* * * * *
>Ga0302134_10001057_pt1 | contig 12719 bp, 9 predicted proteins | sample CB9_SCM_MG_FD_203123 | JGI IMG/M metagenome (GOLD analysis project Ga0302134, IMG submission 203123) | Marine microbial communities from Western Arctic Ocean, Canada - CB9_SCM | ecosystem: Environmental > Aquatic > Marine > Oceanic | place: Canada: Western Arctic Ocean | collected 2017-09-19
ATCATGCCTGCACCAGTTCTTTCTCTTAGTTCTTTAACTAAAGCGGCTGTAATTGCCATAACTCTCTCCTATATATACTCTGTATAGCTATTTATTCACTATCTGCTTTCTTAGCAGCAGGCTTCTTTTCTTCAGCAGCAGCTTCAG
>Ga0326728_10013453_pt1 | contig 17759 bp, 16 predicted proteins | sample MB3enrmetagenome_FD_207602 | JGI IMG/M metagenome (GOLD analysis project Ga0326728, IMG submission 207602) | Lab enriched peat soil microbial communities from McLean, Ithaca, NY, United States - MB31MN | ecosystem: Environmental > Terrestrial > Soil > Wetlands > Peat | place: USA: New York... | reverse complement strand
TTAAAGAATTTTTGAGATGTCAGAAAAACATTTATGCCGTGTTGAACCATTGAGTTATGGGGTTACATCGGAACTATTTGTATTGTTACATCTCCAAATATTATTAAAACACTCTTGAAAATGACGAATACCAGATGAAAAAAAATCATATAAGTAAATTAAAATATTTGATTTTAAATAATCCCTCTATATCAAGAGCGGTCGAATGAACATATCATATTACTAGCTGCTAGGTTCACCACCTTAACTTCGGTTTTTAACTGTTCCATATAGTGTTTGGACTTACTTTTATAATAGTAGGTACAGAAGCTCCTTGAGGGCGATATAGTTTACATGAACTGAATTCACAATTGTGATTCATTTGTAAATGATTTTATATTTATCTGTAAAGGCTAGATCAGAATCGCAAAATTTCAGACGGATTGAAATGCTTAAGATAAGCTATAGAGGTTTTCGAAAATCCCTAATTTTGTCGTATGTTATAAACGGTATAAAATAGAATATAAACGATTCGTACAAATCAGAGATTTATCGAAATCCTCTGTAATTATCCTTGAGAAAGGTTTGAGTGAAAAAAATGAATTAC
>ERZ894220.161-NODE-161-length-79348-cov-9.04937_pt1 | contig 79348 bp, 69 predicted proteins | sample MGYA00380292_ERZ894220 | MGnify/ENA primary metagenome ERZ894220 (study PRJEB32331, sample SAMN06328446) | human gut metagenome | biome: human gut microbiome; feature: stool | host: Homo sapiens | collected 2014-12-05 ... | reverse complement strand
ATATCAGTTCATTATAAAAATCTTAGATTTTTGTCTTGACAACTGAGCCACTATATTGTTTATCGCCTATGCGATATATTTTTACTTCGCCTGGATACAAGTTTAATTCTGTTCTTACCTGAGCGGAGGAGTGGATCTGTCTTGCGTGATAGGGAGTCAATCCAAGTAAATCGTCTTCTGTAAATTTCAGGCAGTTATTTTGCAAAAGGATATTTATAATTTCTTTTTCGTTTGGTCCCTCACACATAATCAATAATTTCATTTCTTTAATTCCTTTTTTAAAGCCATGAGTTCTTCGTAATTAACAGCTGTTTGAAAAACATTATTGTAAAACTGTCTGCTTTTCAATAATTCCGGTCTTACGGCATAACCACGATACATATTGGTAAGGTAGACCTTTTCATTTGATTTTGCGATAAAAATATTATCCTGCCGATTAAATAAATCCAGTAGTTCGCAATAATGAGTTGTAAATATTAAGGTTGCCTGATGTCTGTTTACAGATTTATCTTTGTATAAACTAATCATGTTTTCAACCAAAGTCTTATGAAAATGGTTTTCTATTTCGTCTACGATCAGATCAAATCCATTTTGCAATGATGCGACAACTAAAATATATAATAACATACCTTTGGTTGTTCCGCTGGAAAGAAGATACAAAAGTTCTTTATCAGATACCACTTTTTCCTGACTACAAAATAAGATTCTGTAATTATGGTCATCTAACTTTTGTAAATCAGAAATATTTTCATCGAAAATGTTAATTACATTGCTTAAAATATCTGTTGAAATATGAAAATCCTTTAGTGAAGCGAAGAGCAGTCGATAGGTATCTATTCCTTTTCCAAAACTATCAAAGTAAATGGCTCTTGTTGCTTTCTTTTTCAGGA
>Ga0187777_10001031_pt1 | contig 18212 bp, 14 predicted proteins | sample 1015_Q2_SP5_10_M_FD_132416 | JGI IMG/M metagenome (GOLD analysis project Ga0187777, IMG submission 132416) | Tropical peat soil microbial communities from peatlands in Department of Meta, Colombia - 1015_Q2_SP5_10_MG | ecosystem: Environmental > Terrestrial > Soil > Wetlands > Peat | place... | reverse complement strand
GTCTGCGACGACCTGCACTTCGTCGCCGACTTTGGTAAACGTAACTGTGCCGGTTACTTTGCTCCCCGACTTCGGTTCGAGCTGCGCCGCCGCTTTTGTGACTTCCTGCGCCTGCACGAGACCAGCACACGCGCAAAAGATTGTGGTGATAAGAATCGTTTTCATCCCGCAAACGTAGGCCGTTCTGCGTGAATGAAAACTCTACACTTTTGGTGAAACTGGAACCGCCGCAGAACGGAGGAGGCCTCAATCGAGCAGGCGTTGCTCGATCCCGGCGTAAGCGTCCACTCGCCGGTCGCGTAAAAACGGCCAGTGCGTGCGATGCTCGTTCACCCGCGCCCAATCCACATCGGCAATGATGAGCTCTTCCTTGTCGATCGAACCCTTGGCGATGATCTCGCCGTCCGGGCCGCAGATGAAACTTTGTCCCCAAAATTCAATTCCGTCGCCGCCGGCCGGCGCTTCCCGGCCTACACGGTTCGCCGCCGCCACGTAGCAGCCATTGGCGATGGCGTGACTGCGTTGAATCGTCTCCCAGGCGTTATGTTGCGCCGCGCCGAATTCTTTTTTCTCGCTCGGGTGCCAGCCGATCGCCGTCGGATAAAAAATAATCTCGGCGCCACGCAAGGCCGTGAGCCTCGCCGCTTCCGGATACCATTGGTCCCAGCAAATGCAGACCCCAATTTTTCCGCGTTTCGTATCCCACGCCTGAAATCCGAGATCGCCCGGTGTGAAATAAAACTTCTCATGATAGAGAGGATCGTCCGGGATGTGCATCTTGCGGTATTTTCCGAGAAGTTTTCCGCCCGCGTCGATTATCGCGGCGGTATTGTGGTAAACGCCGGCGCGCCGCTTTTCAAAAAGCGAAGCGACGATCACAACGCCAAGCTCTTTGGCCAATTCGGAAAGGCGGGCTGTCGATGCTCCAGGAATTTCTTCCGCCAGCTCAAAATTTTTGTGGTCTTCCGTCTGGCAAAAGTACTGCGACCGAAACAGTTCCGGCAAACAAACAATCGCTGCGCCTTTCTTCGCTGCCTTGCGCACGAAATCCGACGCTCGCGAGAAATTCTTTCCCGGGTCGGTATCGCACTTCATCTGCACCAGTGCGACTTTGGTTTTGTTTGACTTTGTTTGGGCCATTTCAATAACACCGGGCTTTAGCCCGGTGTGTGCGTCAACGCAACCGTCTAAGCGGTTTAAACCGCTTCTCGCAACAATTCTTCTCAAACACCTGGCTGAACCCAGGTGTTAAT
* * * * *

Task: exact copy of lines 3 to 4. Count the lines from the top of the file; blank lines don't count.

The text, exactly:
>Ga0326728_10013453_pt1 | contig 17759 bp, 16 predicted proteins | sample MB3enrmetagenome_FD_207602 | JGI IMG/M metagenome (GOLD analysis project Ga0326728, IMG submission 207602) | Lab enriched peat soil microbial communities from McLean, Ithaca, NY, United States - MB31MN | ecosystem: Environmental > Terrestrial > Soil > Wetlands > Peat | place: USA: New York... | reverse complement strand
TTAAAGAATTTTTGAGATGTCAGAAAAACATTTATGCCGTGTTGAACCATTGAGTTATGGGGTTACATCGGAACTATTTGTATTGTTACATCTCCAAATATTATTAAAACACTCTTGAAAATGACGAATACCAGATGAAAAAAAATCATATAAGTAAATTAAAATATTTGATTTTAAATAATCCCTCTATATCAAGAGCGGTCGAATGAACATATCATATTACTAGCTGCTAGGTTCACCACCTTAACTTCGGTTTTTAACTGTTCCATATAGTGTTTGGACTTACTTTTATAATAGTAGGTACAGAAGCTCCTTGAGGGCGATATAGTTTACATGAACTGAATTCACAATTGTGATTCATTTGTAAATGATTTTATATTTATCTGTAAAGGCTAGATCAGAATCGCAAAATTTCAGACGGATTGAAATGCTTAAGATAAGCTATAGAGGTTTTCGAAAATCCCTAATTTTGTCGTATGTTATAAACGGTATAAAATAGAATATAAACGATTCGTACAAATCAGAGATTTATCGAAATCCTCTGTAATTATCCTTGAGAAAGGTTTGAGTGAAAAAAATGAATTAC